Changing other peoples' minds is central to having influence in business, however in his new book Atomic Habits James Clear offers some new insight into this vexing challenge.
He starts by referring to two notable minds which point in the same direction:
J.K. Galbraith once wrote, “Faced with a choice between changing one's mind and proving there is no need to do so, almost everyone gets busy with the proof.”
Leo Tolstoy who was even bolder: “The most difficult subjects can be explained to the most slow-witted man if he has not formed any idea of them already; but the simplest thing cannot be made clear to the most intelligent man if he is firmly persuaded that he knows already, without a shadow of a doubt, what is laid before him.” I hunch women behave similarly!
So, if that is also true, how do we get any kind of progress in business?
We must frequently persuade people to change how they think about things and, even harder, get them to change their behaviour.
Here are six suggestions from James's new book to help in that regard:
Understand why we hold our tongues when we know something is not true. He claims we don't always believe things because they are correct, but rather because they make us look good to people we care about it. This speaks to the power of the reward we all get from belonging to a tribe.
Focus on friendship first, and facts second. Given this tribal nature, he suggests that people will hold onto false beliefs long and hard if that means they can sustain their membership of a group that matters to them. So, finding a way to engage people in a new idea, a new process or a new behaviour is best achieved when you have already built a relationship and when you can frame it in such a way that adds to rather than contradicts the beliefs of the community that people belong to.
Find areas of agreement and build on those. If someone you know, like and trust believes a radical idea you are more likely to give it merit. After all, if you like them already, there is a greater chance of liking their ideas. So, use this to your advantage. Find your . friends who also have strong relationships with the people who disagree with you, and engage them in your ideas first.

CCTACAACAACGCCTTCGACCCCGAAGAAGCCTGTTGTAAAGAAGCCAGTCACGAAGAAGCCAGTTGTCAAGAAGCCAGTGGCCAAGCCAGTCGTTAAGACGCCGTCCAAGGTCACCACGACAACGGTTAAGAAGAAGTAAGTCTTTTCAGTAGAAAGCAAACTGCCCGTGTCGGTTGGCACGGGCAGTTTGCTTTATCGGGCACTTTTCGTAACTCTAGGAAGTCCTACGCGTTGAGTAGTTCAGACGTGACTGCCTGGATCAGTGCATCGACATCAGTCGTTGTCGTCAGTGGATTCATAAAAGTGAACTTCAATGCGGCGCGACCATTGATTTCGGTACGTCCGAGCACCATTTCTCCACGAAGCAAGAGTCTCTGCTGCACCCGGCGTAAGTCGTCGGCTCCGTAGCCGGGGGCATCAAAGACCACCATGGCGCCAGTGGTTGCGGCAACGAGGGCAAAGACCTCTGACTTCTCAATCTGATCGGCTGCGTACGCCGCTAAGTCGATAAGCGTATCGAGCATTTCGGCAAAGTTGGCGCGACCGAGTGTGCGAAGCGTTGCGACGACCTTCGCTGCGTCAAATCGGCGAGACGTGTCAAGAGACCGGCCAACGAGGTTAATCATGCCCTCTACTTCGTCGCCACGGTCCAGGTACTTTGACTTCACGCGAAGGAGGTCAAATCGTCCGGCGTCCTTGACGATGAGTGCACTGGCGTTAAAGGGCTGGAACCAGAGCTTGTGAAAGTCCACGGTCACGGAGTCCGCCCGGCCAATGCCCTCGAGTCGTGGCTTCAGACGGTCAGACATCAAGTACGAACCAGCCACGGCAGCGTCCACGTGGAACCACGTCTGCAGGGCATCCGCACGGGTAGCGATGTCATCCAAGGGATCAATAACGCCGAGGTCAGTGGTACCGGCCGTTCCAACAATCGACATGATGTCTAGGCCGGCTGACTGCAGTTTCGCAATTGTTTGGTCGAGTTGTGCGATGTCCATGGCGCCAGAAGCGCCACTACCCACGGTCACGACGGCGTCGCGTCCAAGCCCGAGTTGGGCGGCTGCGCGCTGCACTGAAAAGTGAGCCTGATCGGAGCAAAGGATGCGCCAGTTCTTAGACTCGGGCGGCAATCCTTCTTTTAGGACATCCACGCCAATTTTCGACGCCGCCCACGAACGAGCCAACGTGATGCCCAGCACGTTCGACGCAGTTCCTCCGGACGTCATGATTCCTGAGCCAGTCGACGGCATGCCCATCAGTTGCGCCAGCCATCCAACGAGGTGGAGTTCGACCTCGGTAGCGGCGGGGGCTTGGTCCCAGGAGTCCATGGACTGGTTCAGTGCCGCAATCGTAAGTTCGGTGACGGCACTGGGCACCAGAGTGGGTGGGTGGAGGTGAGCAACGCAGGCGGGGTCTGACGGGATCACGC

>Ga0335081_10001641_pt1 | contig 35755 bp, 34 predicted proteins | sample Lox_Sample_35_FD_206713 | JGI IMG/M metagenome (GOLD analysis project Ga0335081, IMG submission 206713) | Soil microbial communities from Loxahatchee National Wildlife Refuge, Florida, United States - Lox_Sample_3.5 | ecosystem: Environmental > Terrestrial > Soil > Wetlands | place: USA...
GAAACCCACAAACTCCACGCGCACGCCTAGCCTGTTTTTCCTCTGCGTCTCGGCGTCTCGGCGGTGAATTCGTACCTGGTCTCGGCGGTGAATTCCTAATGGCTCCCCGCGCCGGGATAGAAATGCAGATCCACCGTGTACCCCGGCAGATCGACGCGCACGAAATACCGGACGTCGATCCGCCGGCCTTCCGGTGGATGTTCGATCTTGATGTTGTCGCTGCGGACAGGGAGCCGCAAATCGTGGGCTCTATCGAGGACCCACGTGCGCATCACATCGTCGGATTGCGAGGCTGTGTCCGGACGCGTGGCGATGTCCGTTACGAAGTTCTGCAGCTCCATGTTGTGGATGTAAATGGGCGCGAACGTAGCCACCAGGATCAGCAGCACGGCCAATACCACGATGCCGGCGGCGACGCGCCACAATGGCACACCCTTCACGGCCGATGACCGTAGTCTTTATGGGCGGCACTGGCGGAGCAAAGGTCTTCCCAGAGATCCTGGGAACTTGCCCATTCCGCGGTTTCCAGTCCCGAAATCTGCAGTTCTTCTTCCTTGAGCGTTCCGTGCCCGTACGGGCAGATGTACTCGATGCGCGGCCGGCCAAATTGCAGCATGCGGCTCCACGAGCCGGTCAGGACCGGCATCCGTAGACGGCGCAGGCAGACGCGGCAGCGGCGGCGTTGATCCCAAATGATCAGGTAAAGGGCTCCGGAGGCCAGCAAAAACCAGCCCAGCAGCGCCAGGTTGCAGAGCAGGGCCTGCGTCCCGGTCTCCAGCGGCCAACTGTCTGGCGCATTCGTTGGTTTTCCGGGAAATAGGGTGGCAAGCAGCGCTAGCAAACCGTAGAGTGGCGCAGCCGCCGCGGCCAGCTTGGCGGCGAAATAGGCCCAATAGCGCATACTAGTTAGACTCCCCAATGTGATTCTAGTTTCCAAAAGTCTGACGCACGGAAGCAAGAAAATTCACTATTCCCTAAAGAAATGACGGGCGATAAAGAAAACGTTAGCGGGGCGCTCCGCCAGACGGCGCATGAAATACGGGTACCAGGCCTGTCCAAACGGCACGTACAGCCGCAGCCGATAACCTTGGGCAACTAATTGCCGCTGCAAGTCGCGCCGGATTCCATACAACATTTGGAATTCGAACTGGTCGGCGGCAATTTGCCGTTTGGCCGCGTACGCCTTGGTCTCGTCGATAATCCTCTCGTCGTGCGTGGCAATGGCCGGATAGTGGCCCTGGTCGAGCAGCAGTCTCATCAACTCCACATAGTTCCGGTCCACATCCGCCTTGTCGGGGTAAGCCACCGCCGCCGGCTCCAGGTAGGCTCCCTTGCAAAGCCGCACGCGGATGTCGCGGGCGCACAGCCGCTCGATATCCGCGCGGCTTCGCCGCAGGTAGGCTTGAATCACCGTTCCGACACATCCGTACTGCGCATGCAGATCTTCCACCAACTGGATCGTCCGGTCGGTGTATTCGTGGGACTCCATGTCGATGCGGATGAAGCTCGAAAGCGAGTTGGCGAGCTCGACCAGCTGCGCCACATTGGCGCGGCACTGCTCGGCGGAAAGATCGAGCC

Where disagreement is likely, find a way to introduce the ideas without confrontation. Interestingly, James suggests providing people with something to read – he suggests a book, but in a business context a report or paper might do – rather than going first for a conversation. This provides people with an opportunity to absorb and reflect on the ideas in private so they can incorporate the information into their own view before having a potentially courageous conversation from scratch. In sum, warm them up gently.
Avoid giving people opportunities to complain about things they don't like. This gives them an opportunity to talk about – and reinforce – their dislike for an idea, giving it more airtime than it deserves. James calls this Clear's Law of Recurrence: the more often something gets mentioned (even in a negative way) the more it is embedded into the psyche of the speaker and the listener. After all, how much air time does Donald Trump get? Instead, spend your time championing good ideas so they get the airtime they deserve and the others fade away from lack of oxygen.
Be kind first and right later. Here he quotes the brilliant Japanese writer Haruki Murakami who once wrote, “Always remember that to argue, and win, is to break down the reality of the person you are arguing against. It is painful to lose your reality, so be kind, even if you are right.” Enough said.
Click here to read the full article. And, no, I don't get anything from James Clear for blogging about his article. I just like what he says and thought you might too.
This post was prepared by Davina Stanley, co-founder of Clarity Thought Partners, founder of The Clarity First Program and author of The So What Strategy.
Davina has been helping experts communicate complex ideas since joining McKinsey as a communication specialist more than 20 years ago.
She helps them clarify their thinking so they can prepare powerful and strategic communication in any format. It might mean preparing for a difficult meeting, getting ready for a project steering committee, putting forward a business case or writing a board paper.
She uses The Minto Pyramid PrincipleⓇ and other powerful techniques to help experts of all kinds globally strengthen their communication skills.